An Interview with Jonathan Bauerfeld

This Fringe the talented MA Musical Theatre students of the Royal Conservatoire of Scotland are bringing us, among other things, Legacy: The Book of Names. The Mumble managed a wee blether with the writer…


Hello Jonathan, so where you at, & where ya from, geographically speaking?
Jonathan: Hi Mumble! I live and work in Manhattan and I grew up not far from NYC in Connecticut.

Can you tell us about your musical training?
Jonathan: I started classical piano training when I was four years old and played for the first time at a friend of my mom’s house when I was two. Since then, I’ve studied violin and trumpet. I stopped playing violin in early high school but I continued to play trumpet in pits/various orchestras throughout university. In high school, I shifted my focus to jazz music, attending the Skidmore Jazz Institute twice for trumpet, and studying jazz piano/theory with the director of the music programme at my school. I started composing at an early age and studied with a few teachers privately in my hometown. At Northwestern University, I got a BM in Music Composition and studied orchestration and arranging. I was a head writer for the Waa-Mu show in 2015 and 2016 and also orchestrated for the shows. The culmination of my formal music education was my senior recital, which was a musical called DEVOTED written with my writing partner Casey Kendall. My musical theatre training has continued, observing my killer bosses at the top of their games at the shows that I’ve had the privilege to be a part of in NY in the past few years.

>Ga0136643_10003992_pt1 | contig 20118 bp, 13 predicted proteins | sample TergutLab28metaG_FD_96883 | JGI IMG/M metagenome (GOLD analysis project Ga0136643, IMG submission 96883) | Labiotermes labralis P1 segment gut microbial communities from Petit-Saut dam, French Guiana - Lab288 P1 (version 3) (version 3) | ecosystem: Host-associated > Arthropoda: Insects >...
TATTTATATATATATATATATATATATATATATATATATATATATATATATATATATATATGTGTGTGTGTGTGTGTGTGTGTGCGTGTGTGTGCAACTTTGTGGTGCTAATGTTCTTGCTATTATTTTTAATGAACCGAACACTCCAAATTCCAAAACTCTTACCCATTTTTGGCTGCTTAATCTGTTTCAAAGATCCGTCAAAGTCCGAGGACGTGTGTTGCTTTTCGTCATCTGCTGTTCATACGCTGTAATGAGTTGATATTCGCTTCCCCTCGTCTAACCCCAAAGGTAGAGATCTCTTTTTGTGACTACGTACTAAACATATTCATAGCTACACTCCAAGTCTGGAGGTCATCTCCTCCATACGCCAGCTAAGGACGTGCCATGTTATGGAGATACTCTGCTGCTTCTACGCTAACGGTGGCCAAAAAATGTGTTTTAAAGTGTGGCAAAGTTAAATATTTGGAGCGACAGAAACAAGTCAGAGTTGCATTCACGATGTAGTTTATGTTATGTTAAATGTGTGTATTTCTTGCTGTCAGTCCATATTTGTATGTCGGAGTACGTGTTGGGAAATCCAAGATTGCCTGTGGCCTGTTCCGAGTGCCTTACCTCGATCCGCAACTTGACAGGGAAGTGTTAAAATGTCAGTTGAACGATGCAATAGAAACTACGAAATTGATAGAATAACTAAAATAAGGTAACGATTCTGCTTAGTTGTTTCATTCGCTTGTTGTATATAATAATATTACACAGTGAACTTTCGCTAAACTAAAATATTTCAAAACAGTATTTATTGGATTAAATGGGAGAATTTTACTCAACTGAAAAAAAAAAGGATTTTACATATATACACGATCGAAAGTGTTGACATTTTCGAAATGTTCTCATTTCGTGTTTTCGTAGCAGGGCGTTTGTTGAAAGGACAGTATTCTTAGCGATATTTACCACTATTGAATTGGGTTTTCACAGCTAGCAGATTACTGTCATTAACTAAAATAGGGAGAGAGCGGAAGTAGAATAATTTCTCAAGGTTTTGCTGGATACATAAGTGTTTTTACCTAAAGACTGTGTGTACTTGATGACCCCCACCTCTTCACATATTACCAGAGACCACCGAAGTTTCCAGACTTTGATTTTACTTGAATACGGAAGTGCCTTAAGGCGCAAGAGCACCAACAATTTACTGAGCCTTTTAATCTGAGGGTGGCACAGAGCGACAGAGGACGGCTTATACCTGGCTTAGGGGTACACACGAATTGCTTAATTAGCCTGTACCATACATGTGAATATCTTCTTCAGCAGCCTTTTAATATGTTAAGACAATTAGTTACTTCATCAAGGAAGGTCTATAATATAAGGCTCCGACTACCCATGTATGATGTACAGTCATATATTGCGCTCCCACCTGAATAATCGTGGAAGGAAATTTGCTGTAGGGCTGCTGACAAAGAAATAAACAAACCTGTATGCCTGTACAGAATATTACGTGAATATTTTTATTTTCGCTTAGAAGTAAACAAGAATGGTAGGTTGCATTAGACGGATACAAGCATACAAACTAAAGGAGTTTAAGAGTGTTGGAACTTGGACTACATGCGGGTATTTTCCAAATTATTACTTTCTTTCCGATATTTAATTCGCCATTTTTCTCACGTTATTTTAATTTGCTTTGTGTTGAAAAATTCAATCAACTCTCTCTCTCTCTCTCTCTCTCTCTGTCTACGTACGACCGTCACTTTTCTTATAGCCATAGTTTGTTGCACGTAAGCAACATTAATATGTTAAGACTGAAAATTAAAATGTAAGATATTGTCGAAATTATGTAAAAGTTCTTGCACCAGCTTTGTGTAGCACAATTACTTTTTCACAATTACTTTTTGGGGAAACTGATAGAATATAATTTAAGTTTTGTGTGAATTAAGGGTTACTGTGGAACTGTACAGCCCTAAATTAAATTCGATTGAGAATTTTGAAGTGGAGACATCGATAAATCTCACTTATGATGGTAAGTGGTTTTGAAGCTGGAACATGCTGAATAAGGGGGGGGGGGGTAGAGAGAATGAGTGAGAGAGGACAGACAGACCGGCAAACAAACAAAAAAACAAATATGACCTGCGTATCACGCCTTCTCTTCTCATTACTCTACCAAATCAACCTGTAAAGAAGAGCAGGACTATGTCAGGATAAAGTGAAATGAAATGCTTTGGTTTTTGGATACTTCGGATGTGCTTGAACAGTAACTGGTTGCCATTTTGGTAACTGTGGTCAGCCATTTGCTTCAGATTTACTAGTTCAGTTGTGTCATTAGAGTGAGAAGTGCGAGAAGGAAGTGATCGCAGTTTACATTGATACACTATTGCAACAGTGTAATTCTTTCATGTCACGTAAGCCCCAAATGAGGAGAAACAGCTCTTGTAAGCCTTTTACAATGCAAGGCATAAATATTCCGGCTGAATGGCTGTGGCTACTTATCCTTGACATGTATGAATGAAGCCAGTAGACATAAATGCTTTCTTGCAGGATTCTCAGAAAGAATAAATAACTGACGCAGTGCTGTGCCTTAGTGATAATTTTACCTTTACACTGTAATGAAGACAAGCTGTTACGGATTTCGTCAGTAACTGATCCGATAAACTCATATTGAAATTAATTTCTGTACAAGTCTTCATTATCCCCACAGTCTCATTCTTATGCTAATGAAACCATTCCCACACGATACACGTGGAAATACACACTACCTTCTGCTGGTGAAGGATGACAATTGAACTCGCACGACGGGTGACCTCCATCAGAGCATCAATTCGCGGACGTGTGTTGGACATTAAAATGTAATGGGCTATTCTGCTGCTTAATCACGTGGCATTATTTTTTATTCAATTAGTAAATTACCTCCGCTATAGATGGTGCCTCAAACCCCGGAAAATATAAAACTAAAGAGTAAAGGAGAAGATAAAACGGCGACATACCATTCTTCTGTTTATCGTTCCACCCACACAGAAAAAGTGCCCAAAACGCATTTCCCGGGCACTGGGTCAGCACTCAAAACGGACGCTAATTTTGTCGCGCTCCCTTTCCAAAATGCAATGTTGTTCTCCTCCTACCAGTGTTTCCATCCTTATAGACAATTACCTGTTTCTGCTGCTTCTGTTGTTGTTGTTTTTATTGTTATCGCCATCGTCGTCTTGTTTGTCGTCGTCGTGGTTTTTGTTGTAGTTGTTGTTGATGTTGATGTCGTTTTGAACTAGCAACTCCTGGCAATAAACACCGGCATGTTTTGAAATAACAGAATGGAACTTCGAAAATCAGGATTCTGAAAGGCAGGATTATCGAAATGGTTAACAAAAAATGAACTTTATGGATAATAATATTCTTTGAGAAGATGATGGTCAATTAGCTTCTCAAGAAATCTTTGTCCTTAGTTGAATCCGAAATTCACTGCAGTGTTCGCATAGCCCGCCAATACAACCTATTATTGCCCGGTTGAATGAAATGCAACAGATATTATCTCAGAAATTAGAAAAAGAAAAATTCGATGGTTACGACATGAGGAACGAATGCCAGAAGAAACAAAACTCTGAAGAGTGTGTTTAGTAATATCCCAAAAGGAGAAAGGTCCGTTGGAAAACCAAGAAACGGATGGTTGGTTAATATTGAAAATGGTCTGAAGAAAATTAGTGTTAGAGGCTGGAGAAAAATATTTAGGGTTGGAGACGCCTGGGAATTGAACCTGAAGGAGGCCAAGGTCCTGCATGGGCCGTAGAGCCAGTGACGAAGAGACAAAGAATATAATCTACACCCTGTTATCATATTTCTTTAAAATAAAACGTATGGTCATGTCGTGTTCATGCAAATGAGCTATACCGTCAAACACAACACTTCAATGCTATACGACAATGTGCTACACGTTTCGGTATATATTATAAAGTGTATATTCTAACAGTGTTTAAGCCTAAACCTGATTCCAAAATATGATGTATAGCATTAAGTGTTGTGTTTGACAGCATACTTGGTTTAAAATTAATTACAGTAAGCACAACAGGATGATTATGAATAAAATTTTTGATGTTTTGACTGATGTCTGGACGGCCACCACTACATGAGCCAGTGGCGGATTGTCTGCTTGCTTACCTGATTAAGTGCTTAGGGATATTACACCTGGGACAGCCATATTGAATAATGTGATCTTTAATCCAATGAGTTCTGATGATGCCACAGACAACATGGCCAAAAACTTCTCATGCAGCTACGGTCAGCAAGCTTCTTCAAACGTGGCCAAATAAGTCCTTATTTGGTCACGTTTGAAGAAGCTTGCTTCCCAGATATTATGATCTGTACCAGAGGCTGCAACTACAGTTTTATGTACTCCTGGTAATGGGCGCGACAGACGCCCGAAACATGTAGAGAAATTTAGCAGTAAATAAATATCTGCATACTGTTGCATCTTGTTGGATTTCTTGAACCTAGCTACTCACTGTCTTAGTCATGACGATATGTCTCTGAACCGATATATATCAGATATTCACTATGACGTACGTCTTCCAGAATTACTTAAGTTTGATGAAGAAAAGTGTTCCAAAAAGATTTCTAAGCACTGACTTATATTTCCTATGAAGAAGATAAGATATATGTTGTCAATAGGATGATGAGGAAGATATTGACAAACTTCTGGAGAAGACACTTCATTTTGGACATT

What is it about Musical Theatre that makes you tick?